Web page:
Document Type





Background: Polyneuropathy and Myopathy are frequently encountere in the setting of Critical illness patients. Up to 50% of intensive care unit (ICU) patients show electrophysiological features of either or both conditions. These conditions interfere with functional recovery and delay weaning from mechanical ventilation, resulting in excess morbidity,mortality and cost of care. This study was to define the clinical spectrum of critical illness Polyneuropathy (CIP) and Myopathy (CIM) in a setting of developing country.
Methods: Hospital records spanning the period 2000 through 2005 weresearched with ICD-9 codes to identify patients with CIP and CIM. Functional improvement was judged by (i) increment of at least 1grade on the Medical Research Council scale of motor strength: and (ii)reappearance of deep-tendon reflexes.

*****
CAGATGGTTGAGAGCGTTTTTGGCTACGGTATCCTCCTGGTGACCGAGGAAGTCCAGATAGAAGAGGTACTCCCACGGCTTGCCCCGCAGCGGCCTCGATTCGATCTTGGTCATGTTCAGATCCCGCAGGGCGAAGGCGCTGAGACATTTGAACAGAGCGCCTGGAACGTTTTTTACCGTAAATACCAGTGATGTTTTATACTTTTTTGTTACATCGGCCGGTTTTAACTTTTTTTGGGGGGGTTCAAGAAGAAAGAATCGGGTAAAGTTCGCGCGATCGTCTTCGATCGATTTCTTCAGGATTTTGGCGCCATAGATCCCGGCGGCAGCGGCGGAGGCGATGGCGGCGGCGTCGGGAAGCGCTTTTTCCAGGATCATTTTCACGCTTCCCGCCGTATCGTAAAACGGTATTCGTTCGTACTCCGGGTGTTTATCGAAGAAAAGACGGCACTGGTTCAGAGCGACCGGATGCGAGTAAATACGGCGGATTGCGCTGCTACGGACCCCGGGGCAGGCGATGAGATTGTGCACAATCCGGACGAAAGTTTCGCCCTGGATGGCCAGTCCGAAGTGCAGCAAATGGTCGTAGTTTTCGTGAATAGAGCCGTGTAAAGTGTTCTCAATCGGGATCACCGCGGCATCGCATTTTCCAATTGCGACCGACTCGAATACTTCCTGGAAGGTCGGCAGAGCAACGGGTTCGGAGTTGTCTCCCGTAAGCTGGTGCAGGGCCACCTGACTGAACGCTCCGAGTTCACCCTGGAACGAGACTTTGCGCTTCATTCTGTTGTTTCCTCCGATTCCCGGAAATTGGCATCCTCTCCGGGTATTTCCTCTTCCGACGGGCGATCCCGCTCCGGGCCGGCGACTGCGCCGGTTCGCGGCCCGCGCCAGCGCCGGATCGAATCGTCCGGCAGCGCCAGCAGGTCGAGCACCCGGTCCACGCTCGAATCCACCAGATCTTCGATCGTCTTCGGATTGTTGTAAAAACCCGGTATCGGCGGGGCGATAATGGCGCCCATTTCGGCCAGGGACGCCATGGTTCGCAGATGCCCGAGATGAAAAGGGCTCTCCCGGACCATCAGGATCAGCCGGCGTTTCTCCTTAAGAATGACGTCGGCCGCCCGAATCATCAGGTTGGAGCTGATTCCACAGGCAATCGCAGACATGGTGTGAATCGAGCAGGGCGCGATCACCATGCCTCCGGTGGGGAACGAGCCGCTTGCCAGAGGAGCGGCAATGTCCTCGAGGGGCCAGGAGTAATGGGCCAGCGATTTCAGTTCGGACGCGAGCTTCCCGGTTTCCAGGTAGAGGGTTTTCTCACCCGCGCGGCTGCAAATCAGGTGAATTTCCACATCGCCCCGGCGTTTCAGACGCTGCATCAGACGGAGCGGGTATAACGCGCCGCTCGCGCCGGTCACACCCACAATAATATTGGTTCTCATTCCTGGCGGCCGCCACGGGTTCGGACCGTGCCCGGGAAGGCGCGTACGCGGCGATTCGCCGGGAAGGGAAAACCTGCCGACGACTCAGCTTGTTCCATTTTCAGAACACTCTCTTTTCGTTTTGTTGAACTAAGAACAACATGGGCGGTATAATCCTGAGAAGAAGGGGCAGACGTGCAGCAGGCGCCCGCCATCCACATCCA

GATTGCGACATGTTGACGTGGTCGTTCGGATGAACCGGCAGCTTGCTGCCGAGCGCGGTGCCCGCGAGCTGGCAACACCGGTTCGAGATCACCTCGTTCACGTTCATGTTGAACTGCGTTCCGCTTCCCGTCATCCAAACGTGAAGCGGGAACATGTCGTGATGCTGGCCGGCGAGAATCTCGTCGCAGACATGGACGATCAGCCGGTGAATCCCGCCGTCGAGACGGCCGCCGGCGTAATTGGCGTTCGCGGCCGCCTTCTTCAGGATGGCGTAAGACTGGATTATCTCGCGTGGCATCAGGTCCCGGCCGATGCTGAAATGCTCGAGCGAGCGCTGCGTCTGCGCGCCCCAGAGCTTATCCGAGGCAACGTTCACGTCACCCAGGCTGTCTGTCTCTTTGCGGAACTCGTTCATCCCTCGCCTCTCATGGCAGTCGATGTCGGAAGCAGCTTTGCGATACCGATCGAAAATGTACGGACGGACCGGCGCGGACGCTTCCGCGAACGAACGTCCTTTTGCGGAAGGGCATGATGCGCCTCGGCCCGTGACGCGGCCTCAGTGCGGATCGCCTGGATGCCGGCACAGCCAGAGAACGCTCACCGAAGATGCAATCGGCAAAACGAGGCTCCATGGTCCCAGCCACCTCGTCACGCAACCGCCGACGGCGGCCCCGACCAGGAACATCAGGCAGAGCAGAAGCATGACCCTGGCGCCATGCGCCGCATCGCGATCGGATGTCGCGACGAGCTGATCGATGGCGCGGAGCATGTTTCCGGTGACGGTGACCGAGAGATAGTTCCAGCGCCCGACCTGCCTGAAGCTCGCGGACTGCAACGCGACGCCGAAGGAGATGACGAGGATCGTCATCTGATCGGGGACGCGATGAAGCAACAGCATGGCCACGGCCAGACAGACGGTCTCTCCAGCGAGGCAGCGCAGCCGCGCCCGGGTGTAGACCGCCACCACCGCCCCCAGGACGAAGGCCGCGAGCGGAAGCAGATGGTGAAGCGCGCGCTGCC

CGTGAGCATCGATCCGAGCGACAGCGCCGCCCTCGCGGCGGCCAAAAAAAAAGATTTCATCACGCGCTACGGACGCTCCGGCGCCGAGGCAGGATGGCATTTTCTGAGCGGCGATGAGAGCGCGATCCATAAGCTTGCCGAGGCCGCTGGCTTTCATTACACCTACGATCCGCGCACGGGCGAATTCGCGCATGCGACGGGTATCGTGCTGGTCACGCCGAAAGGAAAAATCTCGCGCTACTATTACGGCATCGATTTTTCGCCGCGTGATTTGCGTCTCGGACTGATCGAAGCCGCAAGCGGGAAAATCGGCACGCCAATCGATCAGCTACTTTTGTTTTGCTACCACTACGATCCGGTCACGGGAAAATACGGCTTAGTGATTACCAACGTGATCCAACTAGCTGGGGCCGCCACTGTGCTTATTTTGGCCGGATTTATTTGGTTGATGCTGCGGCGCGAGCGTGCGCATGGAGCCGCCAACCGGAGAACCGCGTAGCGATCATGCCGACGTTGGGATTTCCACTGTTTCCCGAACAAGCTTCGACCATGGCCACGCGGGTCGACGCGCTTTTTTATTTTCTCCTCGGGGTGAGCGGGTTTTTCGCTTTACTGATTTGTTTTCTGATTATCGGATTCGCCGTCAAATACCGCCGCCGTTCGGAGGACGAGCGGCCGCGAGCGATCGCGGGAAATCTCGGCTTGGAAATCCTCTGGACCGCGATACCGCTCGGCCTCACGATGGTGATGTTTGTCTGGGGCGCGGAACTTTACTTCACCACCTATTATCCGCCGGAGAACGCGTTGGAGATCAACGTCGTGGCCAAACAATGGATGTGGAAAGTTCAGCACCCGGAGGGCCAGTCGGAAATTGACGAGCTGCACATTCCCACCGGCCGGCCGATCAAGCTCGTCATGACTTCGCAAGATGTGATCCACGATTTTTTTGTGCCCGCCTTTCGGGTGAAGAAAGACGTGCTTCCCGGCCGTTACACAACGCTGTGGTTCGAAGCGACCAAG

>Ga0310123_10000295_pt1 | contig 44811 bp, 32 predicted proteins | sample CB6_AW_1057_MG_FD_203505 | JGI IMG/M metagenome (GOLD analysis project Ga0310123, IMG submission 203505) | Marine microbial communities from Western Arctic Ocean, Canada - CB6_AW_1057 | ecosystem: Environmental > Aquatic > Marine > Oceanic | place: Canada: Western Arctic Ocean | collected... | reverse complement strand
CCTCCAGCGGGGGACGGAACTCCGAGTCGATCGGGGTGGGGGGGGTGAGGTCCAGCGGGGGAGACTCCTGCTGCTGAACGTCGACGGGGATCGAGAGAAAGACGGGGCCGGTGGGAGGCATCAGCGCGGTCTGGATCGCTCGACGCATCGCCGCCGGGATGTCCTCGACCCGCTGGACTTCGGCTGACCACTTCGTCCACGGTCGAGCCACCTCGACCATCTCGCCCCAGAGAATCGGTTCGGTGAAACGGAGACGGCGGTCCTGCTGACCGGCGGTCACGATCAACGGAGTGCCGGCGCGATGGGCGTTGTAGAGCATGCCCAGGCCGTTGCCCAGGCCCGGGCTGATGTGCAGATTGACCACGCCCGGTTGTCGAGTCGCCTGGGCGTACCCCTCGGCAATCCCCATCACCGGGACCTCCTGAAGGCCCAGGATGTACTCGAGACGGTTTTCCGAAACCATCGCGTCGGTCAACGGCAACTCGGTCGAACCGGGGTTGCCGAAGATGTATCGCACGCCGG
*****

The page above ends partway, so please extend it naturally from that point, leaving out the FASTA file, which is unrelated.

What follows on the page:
Results: CIP or CIM was established in 47 patients of these, mean age was 54: mean length of stay in hospital 34 (range 8100) electrophysiological studiesrevealed CIP in 31 patients (66%) CIM in 12 (26%) and a mixedpicture in 4 (8%). Major co-morbid conditions included sepsis (39%) anddiabetes mellitus (17%), with an additional 28% having both and 17% having either. Neuromuscular blocking drugs were administered to 14 (30%) and steroids to 10 (21%) patients: an additional 11 (23%) patients received both agents while 12 (26%) patients received neither. In hospital mortality was 51%. At discharge and follow-up, motor improvement was seen in 11 (23%) while 12 (26%) remained neurologically unchanged.
Conclusions: We conclude that CIP and CIM are frequent identifiable complications of critical illness in our setting. These observations need further prospective studies to delineate risk factors and out come predictors, to improve critical care patients.

Publication (Name of Journal)

Clinical Neurophysiology

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Neurology Commons